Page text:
As the move towards greener transport becomes an ever more viable option, electric cars are proving increasingly popular, with more than 145,000 now on UK roads.
However, as with any new technology, these cars have their limitations – the biggest being that currently, the average electric car can only travel up to 100 miles on a single charge and takes several hours to charge up again. Furthermore, as demand increases, it’s likely that there will come a time where the need for chargers on public roads will outweigh what can be supplied.
As a result, scientists have been looking for ways to tackle this issue and may have found the solution in the form of electric roads. So how does the technology work, and what are the pros and cons of these chargeable roads? Continue reading to find out!
How it works
The technology behind electric roads, otherwise known as inductive charging, is pretty simple and follows the same principles used to wirelessly charge mobile phones and other small devices.
A live coil is buried under the road. When a car, equipped with another coil, passes over it, a current is induced and directed into the car’s battery – keeping it topped up. This technology isn’t that different to the design of a Scalextric track; except when a car overtakes or stops, the current is disconnected.
Testing has already taken place in several countries, including Israel and France. Last year, leaders of the project, Qualcomm, successfully built a 100-meter test track in Paris and most recently, Sweden has just opened the world’s first electrified road for a two year trial.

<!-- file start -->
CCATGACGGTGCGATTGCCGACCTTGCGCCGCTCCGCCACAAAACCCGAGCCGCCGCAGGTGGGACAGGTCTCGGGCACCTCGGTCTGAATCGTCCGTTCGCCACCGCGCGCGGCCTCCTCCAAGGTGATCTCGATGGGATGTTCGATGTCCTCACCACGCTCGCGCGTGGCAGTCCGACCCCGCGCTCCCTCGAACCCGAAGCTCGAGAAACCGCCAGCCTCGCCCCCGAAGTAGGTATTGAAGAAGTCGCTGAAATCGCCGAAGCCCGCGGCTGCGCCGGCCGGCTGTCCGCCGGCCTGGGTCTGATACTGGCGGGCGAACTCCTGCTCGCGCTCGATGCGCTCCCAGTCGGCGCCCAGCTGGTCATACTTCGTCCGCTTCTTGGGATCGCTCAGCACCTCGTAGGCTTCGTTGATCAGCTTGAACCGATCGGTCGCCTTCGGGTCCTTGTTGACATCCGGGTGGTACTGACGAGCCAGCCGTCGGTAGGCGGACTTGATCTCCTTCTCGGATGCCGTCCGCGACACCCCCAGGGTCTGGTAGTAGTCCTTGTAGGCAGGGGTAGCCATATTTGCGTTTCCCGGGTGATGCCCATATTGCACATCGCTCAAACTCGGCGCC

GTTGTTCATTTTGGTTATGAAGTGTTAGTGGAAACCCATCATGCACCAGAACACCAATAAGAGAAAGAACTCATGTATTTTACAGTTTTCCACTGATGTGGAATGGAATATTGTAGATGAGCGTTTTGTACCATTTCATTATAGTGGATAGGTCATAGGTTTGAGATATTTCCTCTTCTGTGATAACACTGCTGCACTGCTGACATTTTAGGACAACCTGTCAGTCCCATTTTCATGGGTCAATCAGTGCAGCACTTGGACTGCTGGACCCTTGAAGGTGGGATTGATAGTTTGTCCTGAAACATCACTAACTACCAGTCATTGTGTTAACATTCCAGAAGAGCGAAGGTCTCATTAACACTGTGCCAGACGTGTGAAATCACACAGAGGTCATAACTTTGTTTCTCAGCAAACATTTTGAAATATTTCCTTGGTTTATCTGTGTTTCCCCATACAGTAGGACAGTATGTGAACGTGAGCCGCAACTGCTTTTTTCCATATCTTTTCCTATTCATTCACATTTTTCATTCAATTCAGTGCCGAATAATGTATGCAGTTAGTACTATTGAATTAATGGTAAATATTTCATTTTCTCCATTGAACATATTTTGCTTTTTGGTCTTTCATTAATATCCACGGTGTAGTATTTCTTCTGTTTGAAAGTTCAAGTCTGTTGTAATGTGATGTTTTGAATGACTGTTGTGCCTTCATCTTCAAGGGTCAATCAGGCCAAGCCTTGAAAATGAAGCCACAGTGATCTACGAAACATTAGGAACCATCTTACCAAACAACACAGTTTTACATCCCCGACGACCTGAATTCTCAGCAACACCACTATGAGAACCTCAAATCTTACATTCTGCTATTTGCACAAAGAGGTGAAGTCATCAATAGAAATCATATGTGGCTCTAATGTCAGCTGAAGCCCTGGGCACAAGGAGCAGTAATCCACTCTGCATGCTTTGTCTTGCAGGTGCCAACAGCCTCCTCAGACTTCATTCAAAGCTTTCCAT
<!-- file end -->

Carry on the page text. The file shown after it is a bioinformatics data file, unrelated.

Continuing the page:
It’s hoped that with more and more countries signing up to test the new technology, electrified roads could be built worldwide and ready for use within the next decade.
The advantages of this technology are clear. If consumers can charge their cars while driving, there will no longer be the issue of only being able to complete short journeys. In theory, these cars will be able to run indefinitely. This opens up the market to even more people, if not everyone.
What’s more, this technology could also change the way we build electric cars. Charging vehicles on the go saves time, which could result in smaller and lighter batteries. This would also help bring down the costs of making electric cars, which could be passed on to the consumer.
The technology is also said to be surprisingly cost-effective. At €1m per kilometre, electrified-roads are 50 times cheaper to build than tram lines.
Overall, electrified-road transport could cut fossil fuel emissions by 80-90%. When compared with diesel, electricity can be cleaner, quieter and less expensive.
However, there are several logistical hurdles surrounding electric roads. For the systems to be installed, this would require engineers to dig up roads; which would be hugely disruptive and time consuming.
Leading on from this, it’s unclear how useful the technology would actually be. While there’s no doubt that public and freight transport would benefit, not many drivers realistically drive more than 100 miles on a regular basis. Nowadays, people primarily use their cars for smaller trips i.e. to the shops or the school run. There is therefore no need for them to charge their cars as they go.
Overall, the evidence for electric roads is promising. However, as electric cars continue to develop and consumers use their cars less and less for longer journeys, it’s questionable how far the technology will go. In light of this, scientists are also looking at ways in which they can develop wireless chargers; which would have a much wider application and allow every day drivers to benefit too.